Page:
... but so is bot­tling it up, study finds

7 Days in Dubai - - WELLBEING -

t’s of­fi­cial, your other half could well be af­fect­ing your health. Many peo­ple will have long sus­pected that ar­gu­ing with her in­doors is not a good idea. And not just be­cause you will lose. Re­search sug­gests that be­hav­iour in an ar­gu­ment has a link to health later in life. A team from the UC Berke­ley and North­west­ern Univer­sity has con­ducted re­search over a 20-year pe­riod, and the re­sults show how ar­gu­ments be­tween mar­ried cou­ples could re­late to spe­cific health out­comes.

Ac­cord­ing to the study, car­dio­vas­cu­lar prob­lems are in store for in­di­vid­u­als who tended to re­spond in an ar­gu­ment with out­bursts of anger.

Con­versely, those who shut down or stonewall dur­ing a row are at risk of mus­cu­loskele­tal ail­ments, such as stiff mus­cles and bad backs.

Study lead au­thor Clau­dia Haase, an as­sis­tant pro­fes­sor of hu­man de­vel­op­ment and so­cial pol­icy at North­west­ern Univer­sity, said: “We looked at mar­i­tal-con­flict con­ver­sa­tions that lasted just 15 min­utes and could pre­dict the de­vel­op­ment of health prob­lems over 20 years for hus­bands based on the emo­tional be­hav­iours that they showed dur­ing th­ese 15 min­utes.”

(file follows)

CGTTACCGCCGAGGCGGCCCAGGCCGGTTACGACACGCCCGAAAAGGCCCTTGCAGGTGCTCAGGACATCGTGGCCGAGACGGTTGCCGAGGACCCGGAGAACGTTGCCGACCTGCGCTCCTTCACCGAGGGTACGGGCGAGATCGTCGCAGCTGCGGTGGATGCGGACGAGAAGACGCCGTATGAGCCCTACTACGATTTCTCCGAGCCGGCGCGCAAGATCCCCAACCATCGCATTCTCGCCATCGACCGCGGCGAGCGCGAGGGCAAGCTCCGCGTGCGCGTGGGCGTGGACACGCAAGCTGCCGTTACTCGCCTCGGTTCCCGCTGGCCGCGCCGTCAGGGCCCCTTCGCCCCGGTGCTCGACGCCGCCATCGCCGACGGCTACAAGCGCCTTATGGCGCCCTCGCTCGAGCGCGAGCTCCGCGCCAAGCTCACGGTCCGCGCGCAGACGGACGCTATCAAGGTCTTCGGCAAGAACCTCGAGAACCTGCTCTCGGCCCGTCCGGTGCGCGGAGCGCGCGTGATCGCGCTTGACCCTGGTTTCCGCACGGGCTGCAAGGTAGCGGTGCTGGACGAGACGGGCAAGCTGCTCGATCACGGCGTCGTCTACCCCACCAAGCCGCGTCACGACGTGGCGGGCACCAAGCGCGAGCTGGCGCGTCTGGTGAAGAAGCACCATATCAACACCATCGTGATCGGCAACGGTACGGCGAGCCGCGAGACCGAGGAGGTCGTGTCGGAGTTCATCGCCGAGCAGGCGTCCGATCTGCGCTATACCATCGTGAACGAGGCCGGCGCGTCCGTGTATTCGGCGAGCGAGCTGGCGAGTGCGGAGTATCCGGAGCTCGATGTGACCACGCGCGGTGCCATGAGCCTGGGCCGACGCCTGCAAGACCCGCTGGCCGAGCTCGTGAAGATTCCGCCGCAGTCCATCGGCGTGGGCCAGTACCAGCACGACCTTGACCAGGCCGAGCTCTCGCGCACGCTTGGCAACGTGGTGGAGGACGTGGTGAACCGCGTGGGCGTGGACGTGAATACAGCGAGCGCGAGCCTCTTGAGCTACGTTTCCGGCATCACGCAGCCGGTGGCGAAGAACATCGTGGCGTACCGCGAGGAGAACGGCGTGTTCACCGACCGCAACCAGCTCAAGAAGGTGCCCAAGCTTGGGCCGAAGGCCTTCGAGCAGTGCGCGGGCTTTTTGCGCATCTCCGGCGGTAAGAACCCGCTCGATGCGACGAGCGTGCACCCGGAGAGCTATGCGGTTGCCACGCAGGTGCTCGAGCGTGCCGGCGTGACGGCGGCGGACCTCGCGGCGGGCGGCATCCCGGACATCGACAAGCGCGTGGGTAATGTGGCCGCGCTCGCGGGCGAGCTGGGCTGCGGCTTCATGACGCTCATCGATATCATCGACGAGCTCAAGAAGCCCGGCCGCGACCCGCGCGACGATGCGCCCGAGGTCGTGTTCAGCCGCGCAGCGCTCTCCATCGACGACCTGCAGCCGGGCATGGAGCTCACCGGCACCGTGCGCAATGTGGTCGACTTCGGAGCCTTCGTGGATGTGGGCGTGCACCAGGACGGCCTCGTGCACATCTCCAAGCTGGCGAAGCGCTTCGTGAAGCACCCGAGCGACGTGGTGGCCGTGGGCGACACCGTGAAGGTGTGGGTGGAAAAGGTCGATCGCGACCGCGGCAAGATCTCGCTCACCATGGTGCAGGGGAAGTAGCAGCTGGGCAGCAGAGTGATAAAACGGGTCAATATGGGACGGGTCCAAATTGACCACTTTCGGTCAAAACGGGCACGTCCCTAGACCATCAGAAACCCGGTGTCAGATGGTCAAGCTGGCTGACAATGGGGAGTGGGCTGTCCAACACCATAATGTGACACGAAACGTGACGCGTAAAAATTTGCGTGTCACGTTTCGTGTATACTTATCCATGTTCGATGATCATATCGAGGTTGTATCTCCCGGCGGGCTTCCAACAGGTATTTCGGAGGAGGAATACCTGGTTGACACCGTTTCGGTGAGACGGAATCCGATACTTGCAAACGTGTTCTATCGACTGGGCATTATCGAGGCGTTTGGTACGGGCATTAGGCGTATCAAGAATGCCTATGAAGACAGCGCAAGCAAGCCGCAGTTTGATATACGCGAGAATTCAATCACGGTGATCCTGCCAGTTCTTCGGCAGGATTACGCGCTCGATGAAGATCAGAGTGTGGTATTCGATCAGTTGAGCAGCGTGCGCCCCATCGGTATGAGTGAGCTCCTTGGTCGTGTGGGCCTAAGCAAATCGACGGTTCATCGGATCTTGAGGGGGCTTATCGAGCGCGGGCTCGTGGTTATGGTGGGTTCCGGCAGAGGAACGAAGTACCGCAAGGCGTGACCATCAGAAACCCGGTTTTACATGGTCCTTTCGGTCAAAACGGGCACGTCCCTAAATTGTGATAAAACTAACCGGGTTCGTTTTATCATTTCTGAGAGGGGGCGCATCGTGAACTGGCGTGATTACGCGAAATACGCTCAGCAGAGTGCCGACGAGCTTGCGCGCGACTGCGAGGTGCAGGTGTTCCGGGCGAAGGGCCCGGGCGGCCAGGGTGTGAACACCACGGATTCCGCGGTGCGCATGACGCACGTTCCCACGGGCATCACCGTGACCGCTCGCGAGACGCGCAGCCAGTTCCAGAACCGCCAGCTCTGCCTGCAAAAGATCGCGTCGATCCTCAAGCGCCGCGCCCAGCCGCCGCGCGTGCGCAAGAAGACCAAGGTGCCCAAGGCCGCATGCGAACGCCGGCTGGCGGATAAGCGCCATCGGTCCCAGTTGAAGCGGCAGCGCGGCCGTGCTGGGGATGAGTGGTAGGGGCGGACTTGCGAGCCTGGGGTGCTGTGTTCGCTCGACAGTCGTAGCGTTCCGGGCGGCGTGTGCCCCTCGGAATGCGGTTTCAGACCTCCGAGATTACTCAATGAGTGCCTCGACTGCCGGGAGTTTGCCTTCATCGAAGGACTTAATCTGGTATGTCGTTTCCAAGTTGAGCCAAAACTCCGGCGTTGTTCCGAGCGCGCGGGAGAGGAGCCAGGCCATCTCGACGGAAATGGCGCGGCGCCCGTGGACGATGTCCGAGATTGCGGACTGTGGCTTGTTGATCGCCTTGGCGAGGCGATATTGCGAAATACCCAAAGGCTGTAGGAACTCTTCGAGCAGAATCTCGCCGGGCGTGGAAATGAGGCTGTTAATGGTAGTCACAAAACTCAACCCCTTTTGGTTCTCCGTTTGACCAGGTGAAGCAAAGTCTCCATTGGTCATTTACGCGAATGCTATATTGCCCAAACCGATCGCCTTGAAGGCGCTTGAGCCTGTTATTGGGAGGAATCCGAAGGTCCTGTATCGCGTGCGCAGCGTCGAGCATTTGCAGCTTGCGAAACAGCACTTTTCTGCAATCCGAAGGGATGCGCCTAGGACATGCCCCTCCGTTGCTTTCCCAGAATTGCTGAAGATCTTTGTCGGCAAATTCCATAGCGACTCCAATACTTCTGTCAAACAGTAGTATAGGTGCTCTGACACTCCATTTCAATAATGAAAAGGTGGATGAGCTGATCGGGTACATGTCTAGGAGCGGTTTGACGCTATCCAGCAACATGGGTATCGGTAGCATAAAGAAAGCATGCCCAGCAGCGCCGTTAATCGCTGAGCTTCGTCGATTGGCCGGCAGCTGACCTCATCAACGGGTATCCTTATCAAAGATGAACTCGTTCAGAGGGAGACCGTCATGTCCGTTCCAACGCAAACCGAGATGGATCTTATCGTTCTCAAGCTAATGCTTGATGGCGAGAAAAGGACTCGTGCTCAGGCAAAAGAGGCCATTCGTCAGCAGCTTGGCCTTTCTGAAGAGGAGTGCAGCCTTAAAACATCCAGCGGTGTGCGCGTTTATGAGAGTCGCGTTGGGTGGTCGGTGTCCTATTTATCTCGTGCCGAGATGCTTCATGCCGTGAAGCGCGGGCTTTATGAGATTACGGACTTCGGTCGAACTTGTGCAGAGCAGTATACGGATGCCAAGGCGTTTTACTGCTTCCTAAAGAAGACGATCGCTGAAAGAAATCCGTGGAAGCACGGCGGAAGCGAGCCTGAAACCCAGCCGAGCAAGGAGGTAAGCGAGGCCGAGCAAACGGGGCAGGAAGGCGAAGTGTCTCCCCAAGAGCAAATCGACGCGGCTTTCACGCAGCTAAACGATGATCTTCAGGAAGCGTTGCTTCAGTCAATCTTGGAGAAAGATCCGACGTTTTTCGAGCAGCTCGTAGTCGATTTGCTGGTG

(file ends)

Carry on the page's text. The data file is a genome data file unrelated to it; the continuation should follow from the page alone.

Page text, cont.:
She added: “Con­flict hap­pens in every mar­riage, but peo­ple deal with it in dif­fer­ent ways. Some of us ex­plode with anger, some of us shut down.

“Our study shows that th­ese dif­fer­ent emo­tional be­hav­iours can pre­dict the de­vel­op­ment of dif­fer­ent health prob­lems in the long run.”

The study tracked the lives of 156 cou­ples since 1989, with re­searchers film­ing the cou­ples, who are now in their 60s, 70s, 80s and 90s, every five years when they dis­cussed their lives and ar­eas of dis­agree­ment and en­joy­ment. To track dis­plays of anger, the re­searchers mon­i­tored the video­taped con­ver­sa­tions for be­hav­iours such as lips pressed to­gether, knit­ted brows, voices raised or low­ered be­yond their nor­mal tone and tight jaws. Over­all, the link be­tween emo­tions and health out­comes was most pro­nounced for hus­bands, although the cor­re­la­tion also af­fected some of the wives.

The find­ings could spur hot­headed peo­ple to con­sider anger man­age­ment and dif­fer­ent tech­niques, while peo­ple who with­draw dur­ing con­flict might ben­e­fit from re­sist­ing the im­pulse to bot­tle up their emo­tions. Psy­chol­o­gist Robert Leven­son, a se­nior au­thor of the study, said: “For years, we’ve known neg­a­tive emo­tions are as­so­ci­ated with neg­a­tive health out­comes, but this study dug deeper to find that spe­cific emo­tions are linked to spe­cific health prob­lems.

“This is one of the many ways that our emo­tions pro­vide a win­dow for glimps­ing im­por­tant qual­i­ties of our fu­ture lives.”

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